In 1987, an HIV-positive dentist in Florida was found to have transmitted the infection to six of his patients. This first-known case of clinical transmission of HIV and the uncertainty during the late 1980s about the exact models of HIV transmission led the ADA to issue recommended infection control procedures and later work with the Centers for Disease Control to develop infection control recommendations for dentistry.
In 1991, OSHA released its Bloodborne Pathogen standard to limit employees’ exposure to potentially infectious materials that could result in the transmission of diseases such as HIV or hepatitis B.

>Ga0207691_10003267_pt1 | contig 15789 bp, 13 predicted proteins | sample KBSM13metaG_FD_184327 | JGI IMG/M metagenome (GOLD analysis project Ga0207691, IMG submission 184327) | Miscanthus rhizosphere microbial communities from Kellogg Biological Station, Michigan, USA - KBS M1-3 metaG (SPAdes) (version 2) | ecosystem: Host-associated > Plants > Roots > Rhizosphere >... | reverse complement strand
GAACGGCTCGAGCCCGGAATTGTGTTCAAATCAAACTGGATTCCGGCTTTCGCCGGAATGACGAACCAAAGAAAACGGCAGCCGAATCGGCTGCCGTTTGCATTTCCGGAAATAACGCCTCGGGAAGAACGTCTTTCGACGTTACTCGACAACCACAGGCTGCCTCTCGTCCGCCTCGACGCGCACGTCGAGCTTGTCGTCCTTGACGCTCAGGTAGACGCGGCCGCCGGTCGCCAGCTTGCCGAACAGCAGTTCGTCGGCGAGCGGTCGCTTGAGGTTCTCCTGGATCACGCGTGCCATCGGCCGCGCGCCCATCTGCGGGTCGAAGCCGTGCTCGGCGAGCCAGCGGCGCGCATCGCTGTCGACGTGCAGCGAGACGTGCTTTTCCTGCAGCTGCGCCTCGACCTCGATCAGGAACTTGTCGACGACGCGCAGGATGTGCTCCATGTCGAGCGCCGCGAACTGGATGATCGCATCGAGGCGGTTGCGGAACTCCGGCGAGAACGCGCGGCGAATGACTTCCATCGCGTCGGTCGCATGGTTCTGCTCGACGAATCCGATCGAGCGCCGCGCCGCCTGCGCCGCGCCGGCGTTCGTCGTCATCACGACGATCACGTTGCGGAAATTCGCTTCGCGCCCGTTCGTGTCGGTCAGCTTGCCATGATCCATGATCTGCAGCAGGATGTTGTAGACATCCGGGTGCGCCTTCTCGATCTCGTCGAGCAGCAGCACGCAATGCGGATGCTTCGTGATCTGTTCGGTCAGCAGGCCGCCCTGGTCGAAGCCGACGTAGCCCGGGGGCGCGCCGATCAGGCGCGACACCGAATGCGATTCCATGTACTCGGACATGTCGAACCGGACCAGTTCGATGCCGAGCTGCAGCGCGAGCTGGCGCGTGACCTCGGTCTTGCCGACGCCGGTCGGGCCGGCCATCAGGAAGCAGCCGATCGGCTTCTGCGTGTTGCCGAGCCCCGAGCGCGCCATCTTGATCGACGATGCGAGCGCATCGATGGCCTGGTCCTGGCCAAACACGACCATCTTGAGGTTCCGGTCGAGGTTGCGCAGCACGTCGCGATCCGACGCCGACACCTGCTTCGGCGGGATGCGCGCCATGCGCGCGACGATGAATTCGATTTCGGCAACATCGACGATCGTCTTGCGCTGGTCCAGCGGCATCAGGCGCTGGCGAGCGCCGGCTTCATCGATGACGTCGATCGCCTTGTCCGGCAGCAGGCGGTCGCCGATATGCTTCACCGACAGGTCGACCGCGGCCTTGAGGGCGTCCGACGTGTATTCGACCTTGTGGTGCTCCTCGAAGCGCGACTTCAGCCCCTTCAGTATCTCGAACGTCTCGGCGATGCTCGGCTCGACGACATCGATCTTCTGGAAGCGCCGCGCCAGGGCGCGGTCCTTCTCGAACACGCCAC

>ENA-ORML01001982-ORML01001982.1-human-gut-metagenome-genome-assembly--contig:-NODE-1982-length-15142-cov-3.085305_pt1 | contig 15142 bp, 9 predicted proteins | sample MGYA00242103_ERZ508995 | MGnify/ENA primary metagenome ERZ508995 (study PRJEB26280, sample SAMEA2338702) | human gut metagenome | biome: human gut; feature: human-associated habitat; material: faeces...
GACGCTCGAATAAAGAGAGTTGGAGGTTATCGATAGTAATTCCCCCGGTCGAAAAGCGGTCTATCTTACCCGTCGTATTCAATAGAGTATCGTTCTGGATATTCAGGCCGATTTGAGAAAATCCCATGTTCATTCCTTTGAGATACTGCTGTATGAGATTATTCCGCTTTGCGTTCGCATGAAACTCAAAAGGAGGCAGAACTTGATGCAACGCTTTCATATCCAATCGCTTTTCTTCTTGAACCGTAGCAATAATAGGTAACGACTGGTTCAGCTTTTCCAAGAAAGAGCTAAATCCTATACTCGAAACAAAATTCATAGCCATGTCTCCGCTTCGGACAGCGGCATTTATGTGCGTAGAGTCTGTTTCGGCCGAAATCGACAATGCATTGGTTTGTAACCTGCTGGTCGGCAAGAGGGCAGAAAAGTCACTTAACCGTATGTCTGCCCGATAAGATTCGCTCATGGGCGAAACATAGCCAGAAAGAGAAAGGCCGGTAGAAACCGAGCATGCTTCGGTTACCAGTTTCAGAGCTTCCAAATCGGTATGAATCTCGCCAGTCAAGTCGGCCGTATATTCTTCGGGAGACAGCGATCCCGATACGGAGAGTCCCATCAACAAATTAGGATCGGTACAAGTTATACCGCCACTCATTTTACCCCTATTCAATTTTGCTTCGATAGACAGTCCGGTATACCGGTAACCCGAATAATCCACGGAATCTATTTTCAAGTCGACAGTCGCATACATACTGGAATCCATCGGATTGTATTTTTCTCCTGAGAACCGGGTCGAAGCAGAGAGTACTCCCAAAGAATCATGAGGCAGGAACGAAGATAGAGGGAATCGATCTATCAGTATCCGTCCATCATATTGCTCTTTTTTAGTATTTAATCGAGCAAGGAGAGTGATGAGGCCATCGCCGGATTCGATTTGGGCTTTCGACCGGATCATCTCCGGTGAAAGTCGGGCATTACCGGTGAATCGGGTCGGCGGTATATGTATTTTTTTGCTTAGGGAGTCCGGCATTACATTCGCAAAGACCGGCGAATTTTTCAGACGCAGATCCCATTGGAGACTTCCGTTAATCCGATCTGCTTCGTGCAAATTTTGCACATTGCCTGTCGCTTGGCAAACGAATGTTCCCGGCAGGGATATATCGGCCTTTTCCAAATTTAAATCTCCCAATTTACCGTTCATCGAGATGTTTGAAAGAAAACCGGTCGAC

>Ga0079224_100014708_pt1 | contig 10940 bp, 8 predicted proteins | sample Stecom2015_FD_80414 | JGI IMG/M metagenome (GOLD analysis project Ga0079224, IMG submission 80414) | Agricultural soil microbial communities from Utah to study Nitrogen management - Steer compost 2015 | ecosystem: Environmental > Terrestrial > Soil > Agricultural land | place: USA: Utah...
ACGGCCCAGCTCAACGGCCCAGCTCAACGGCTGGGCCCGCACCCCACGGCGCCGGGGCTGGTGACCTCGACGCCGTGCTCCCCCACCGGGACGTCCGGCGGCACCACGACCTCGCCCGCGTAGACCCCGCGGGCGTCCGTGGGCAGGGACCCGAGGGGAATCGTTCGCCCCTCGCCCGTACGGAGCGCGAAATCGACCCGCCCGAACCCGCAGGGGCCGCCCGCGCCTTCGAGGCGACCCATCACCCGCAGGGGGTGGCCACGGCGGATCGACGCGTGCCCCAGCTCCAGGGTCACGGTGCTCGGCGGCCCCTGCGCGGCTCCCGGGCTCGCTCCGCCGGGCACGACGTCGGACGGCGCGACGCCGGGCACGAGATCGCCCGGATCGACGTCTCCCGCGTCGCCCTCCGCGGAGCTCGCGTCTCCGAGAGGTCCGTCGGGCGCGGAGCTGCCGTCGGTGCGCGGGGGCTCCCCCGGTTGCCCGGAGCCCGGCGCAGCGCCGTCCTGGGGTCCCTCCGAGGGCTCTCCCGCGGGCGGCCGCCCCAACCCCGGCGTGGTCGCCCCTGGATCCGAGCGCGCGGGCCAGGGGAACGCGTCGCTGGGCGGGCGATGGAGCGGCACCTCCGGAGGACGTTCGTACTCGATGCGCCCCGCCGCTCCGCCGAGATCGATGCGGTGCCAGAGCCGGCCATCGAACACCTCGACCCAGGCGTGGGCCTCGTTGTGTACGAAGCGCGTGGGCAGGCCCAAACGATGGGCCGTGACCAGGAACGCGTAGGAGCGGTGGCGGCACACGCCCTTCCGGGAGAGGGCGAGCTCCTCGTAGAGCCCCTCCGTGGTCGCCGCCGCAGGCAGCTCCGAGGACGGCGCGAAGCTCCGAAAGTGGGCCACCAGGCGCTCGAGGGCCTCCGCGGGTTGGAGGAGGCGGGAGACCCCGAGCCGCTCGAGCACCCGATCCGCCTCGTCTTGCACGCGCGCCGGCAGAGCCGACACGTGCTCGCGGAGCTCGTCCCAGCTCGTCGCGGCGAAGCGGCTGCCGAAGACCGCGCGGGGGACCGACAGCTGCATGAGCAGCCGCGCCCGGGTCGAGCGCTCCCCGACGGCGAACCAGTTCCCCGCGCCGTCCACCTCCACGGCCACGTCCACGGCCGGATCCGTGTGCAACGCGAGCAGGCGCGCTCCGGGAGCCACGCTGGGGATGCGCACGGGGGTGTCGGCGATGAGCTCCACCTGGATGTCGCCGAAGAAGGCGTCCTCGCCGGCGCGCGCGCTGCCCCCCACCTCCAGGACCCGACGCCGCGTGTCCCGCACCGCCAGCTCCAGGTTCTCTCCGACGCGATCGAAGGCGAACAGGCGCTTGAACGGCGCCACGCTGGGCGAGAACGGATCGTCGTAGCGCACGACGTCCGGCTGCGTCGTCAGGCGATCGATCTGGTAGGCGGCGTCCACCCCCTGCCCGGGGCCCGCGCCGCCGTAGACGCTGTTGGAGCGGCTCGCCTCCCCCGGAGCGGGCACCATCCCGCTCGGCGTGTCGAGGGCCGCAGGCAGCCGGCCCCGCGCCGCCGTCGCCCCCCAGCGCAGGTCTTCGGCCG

Despite the fact that all recommendations made clear it’s best to eliminate cross contamination at the source—the dental office—labs are still reporting more than 20 years later that some clients still don’t disinfect their impressions, models or cases sent in for repair.
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